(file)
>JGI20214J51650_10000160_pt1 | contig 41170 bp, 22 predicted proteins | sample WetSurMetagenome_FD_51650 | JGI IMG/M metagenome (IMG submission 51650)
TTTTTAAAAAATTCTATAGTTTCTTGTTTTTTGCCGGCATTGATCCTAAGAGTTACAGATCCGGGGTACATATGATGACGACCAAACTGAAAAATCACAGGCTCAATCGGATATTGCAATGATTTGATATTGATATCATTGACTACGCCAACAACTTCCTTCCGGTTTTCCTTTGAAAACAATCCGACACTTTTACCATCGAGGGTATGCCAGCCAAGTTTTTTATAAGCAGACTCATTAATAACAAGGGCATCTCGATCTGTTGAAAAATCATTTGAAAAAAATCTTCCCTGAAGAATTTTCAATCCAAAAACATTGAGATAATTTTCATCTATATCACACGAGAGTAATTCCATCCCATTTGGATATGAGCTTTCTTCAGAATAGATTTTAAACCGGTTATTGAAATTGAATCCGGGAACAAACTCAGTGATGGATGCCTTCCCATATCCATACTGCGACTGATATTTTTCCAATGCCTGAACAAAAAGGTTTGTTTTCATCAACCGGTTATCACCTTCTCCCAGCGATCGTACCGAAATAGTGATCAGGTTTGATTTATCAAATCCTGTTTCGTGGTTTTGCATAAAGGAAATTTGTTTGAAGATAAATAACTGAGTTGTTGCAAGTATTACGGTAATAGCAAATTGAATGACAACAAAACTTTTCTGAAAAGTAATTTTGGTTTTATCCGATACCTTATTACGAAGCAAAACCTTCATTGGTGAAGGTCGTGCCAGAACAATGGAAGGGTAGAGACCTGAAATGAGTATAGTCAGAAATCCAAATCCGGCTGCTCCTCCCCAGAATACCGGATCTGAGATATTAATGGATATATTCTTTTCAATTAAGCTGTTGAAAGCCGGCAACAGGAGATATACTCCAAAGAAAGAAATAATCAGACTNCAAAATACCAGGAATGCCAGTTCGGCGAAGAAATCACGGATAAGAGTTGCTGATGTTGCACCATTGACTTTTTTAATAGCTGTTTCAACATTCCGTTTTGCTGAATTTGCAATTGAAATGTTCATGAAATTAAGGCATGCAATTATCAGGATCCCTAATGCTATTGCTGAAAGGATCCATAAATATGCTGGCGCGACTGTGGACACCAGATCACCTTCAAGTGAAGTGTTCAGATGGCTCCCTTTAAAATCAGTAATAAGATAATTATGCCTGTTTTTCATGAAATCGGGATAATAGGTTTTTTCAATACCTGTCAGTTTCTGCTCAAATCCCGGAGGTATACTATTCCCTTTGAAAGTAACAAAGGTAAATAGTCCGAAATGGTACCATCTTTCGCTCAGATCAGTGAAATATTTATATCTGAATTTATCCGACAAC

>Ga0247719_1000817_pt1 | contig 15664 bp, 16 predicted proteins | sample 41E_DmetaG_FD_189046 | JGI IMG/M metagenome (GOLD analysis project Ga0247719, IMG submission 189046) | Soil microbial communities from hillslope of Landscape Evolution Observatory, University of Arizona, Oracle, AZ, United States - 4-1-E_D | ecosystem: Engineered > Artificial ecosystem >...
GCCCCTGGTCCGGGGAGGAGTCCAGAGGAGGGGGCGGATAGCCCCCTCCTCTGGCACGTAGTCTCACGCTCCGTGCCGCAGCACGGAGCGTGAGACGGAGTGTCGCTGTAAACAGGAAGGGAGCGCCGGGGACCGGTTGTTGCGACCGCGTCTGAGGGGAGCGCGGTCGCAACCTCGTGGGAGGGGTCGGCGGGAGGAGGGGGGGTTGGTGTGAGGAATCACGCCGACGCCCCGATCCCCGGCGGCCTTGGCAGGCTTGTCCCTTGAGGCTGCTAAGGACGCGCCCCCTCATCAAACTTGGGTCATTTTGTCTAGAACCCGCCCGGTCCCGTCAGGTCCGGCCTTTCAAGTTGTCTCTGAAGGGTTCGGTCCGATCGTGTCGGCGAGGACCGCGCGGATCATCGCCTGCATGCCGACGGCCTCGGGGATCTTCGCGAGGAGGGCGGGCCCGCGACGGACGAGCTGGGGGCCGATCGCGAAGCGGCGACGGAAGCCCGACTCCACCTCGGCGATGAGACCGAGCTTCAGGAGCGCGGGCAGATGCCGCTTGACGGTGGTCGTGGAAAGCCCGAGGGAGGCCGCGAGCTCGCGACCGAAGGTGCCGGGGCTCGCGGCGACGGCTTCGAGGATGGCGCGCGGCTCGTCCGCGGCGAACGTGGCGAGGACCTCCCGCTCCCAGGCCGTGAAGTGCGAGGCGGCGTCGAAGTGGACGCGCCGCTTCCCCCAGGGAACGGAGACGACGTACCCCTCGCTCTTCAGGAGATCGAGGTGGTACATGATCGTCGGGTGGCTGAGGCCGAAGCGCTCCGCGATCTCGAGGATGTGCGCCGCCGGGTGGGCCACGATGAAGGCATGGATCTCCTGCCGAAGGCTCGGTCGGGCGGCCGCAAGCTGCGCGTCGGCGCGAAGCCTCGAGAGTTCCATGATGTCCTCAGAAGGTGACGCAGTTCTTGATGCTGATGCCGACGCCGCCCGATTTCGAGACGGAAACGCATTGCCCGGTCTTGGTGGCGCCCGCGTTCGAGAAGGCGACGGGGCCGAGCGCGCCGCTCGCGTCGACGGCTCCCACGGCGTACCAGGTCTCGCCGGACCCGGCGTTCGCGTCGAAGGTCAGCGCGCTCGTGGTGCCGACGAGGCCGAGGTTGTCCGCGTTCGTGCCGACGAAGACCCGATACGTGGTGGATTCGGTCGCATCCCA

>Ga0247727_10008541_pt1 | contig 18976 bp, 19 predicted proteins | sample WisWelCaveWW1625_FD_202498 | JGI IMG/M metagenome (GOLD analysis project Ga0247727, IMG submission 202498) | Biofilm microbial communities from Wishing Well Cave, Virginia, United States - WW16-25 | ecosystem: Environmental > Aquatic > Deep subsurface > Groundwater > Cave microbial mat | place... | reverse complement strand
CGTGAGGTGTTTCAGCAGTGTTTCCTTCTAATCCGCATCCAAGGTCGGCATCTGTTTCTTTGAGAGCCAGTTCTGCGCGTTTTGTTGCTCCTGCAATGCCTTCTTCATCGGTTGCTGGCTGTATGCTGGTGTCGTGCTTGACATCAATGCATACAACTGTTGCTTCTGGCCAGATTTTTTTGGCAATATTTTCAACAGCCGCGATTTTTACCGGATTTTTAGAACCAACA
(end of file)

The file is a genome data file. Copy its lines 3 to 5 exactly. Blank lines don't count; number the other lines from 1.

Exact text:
>Ga0247719_1000817_pt1 | contig 15664 bp, 16 predicted proteins | sample 41E_DmetaG_FD_189046 | JGI IMG/M metagenome (GOLD analysis project Ga0247719, IMG submission 189046) | Soil microbial communities from hillslope of Landscape Evolution Observatory, University of Arizona, Oracle, AZ, United States - 4-1-E_D | ecosystem: Engineered > Artificial ecosystem >...
GCCCCTGGTCCGGGGAGGAGTCCAGAGGAGGGGGCGGATAGCCCCCTCCTCTGGCACGTAGTCTCACGCTCCGTGCCGCAGCACGGAGCGTGAGACGGAGTGTCGCTGTAAACAGGAAGGGAGCGCCGGGGACCGGTTGTTGCGACCGCGTCTGAGGGGAGCGCGGTCGCAACCTCGTGGGAGGGGTCGGCGGGAGGAGGGGGGGTTGGTGTGAGGAATCACGCCGACGCCCCGATCCCCGGCGGCCTTGGCAGGCTTGTCCCTTGAGGCTGCTAAGGACGCGCCCCCTCATCAAACTTGGGTCATTTTGTCTAGAACCCGCCCGGTCCCGTCAGGTCCGGCCTTTCAAGTTGTCTCTGAAGGGTTCGGTCCGATCGTGTCGGCGAGGACCGCGCGGATCATCGCCTGCATGCCGACGGCCTCGGGGATCTTCGCGAGGAGGGCGGGCCCGCGACGGACGAGCTGGGGGCCGATCGCGAAGCGGCGACGGAAGCCCGACTCCACCTCGGCGATGAGACCGAGCTTCAGGAGCGCGGGCAGATGCCGCTTGACGGTGGTCGTGGAAAGCCCGAGGGAGGCCGCGAGCTCGCGACCGAAGGTGCCGGGGCTCGCGGCGACGGCTTCGAGGATGGCGCGCGGCTCGTCCGCGGCGAACGTGGCGAGGACCTCCCGCTCCCAGGCCGTGAAGTGCGAGGCGGCGTCGAAGTGGACGCGCCGCTTCCCCCAGGGAACGGAGACGACGTACCCCTCGCTCTTCAGGAGATCGAGGTGGTACATGATCGTCGGGTGGCTGAGGCCGAAGCGCTCCGCGATCTCGAGGATGTGCGCCGCCGGGTGGGCCACGATGAAGGCATGGATCTCCTGCCGAAGGCTCGGTCGGGCGGCCGCAAGCTGCGCGTCGGCGCGAAGCCTCGAGAGTTCCATGATGTCCTCAGAAGGTGACGCAGTTCTTGATGCTGATGCCGACGCCGCCCGATTTCGAGACGGAAACGCATTGCCCGGTCTTGGTGGCGCCCGCGTTCGAGAAGGCGACGGGGCCGAGCGCGCCGCTCGCGTCGACGGCTCCCACGGCGTACCAGGTCTCGCCGGACCCGGCGTTCGCGTCGAAGGTCAGCGCGCTCGTGGTGCCGACGAGGCCGAGGTTGTCCGCGTTCGTGCCGACGAAGACCCGATACGTGGTGGATTCGGTCGCATCCCA

>Ga0247727_10008541_pt1 | contig 18976 bp, 19 predicted proteins | sample WisWelCaveWW1625_FD_202498 | JGI IMG/M metagenome (GOLD analysis project Ga0247727, IMG submission 202498) | Biofilm microbial communities from Wishing Well Cave, Virginia, United States - WW16-25 | ecosystem: Environmental > Aquatic > Deep subsurface > Groundwater > Cave microbial mat | place... | reverse complement strand